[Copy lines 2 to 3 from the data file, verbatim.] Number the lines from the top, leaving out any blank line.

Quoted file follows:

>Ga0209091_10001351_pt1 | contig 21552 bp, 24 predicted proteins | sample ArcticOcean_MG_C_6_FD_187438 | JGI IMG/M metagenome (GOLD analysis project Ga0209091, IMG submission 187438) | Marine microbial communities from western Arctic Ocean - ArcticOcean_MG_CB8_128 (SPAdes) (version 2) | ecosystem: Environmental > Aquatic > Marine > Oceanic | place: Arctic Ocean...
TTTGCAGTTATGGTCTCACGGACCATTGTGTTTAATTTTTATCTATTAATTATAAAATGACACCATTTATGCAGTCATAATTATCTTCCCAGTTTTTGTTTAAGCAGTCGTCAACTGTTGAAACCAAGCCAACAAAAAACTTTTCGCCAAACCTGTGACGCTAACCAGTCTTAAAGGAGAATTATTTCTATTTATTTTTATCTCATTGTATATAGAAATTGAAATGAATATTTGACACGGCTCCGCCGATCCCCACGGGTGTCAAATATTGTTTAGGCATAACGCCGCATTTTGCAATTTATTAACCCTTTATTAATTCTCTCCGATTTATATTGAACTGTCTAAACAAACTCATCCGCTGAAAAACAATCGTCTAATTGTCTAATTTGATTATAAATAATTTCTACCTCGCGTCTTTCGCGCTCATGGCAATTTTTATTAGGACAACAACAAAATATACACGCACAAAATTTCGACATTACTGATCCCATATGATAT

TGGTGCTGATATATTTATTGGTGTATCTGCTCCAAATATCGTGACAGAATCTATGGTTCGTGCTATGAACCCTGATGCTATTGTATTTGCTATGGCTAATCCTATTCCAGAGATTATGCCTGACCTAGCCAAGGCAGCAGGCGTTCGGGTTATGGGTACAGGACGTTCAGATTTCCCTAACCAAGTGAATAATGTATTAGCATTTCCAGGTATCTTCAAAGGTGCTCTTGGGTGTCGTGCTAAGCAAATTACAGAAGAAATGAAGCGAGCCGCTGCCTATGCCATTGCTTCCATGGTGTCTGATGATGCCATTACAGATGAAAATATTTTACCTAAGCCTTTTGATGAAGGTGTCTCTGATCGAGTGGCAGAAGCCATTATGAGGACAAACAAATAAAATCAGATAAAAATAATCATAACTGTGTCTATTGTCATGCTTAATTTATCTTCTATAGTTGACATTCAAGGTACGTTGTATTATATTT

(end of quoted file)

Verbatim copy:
TTTGCAGTTATGGTCTCACGGACCATTGTGTTTAATTTTTATCTATTAATTATAAAATGACACCATTTATGCAGTCATAATTATCTTCCCAGTTTTTGTTTAAGCAGTCGTCAACTGTTGAAACCAAGCCAACAAAAAACTTTTCGCCAAACCTGTGACGCTAACCAGTCTTAAAGGAGAATTATTTCTATTTATTTTTATCTCATTGTATATAGAAATTGAAATGAATATTTGACACGGCTCCGCCGATCCCCACGGGTGTCAAATATTGTTTAGGCATAACGCCGCATTTTGCAATTTATTAACCCTTTATTAATTCTCTCCGATTTATATTGAACTGTCTAAACAAACTCATCCGCTGAAAAACAATCGTCTAATTGTCTAATTTGATTATAAATAATTTCTACCTCGCGTCTTTCGCGCTCATGGCAATTTTTATTAGGACAACAACAAAATATACACGCACAAAATTTCGACATTACTGATCCCATATGATAT

TGGTGCTGATATATTTATTGGTGTATCTGCTCCAAATATCGTGACAGAATCTATGGTTCGTGCTATGAACCCTGATGCTATTGTATTTGCTATGGCTAATCCTATTCCAGAGATTATGCCTGACCTAGCCAAGGCAGCAGGCGTTCGGGTTATGGGTACAGGACGTTCAGATTTCCCTAACCAAGTGAATAATGTATTAGCATTTCCAGGTATCTTCAAAGGTGCTCTTGGGTGTCGTGCTAAGCAAATTACAGAAGAAATGAAGCGAGCCGCTGCCTATGCCATTGCTTCCATGGTGTCTGATGATGCCATTACAGATGAAAATATTTTACCTAAGCCTTTTGATGAAGGTGTCTCTGATCGAGTGGCAGAAGCCATTATGAGGACAAACAAATAAAATCAGATAAAAATAATCATAACTGTGTCTATTGTCATGCTTAATTTATCTTCTATAGTTGACATTCAAGGTACGTTGTATTATATTT